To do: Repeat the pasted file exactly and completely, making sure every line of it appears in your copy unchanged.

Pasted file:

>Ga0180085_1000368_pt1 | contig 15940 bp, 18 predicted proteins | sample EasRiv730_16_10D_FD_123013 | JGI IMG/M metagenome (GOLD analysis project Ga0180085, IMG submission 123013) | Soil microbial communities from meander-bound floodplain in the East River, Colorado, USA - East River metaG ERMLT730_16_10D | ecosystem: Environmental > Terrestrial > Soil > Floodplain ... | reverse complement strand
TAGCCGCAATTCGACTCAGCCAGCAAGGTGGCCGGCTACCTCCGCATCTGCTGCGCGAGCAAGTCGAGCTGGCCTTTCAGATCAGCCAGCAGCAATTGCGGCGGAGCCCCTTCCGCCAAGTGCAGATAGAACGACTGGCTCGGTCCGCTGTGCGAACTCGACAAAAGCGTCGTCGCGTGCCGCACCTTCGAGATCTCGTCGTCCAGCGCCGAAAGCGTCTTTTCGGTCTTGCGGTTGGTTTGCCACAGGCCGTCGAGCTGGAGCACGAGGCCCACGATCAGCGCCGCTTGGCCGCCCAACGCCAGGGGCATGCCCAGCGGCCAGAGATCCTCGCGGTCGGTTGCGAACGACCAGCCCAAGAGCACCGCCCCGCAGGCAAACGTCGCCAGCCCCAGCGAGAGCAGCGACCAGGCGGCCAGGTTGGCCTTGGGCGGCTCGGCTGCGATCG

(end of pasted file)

>Ga0180085_1000368_pt1 | contig 15940 bp, 18 predicted proteins | sample EasRiv730_16_10D_FD_123013 | JGI IMG/M metagenome (GOLD analysis project Ga0180085, IMG submission 123013) | Soil microbial communities from meander-bound floodplain in the East River, Colorado, USA - East River metaG ERMLT730_16_10D | ecosystem: Environmental > Terrestrial > Soil > Floodplain ... | reverse complement strand
TAGCCGCAATTCGACTCAGCCAGCAAGGTGGCCGGCTACCTCCGCATCTGCTGCGCGAGCAAGTCGAGCTGGCCTTTCAGATCAGCCAGCAGCAATTGCGGCGGAGCCCCTTCCGCCAAGTGCAGATAGAACGACTGGCTCGGTCCGCTGTGCGAACTCGACAAAAGCGTCGTCGCGTGCCGCACCTTCGAGATCTCGTCGTCCAGCGCCGAAAGCGTCTTTTCGGTCTTGCGGTTGGTTTGCCACAGGCCGTCGAGCTGGAGCACGAGGCCCACGATCAGCGCCGCTTGGCCGCCCAACGCCAGGGGCATGCCCAGCGGCCAGAGATCCTCGCGGTCGGTTGCGAACGACCAGCCCAAGAGCACCGCCCCGCAGGCAAACGTCGCCAGCCCCAGCGAGAGCAGCGACCAGGCGGCCAGGTTGGCCTTGGGCGGCTCGGCTGCGATCG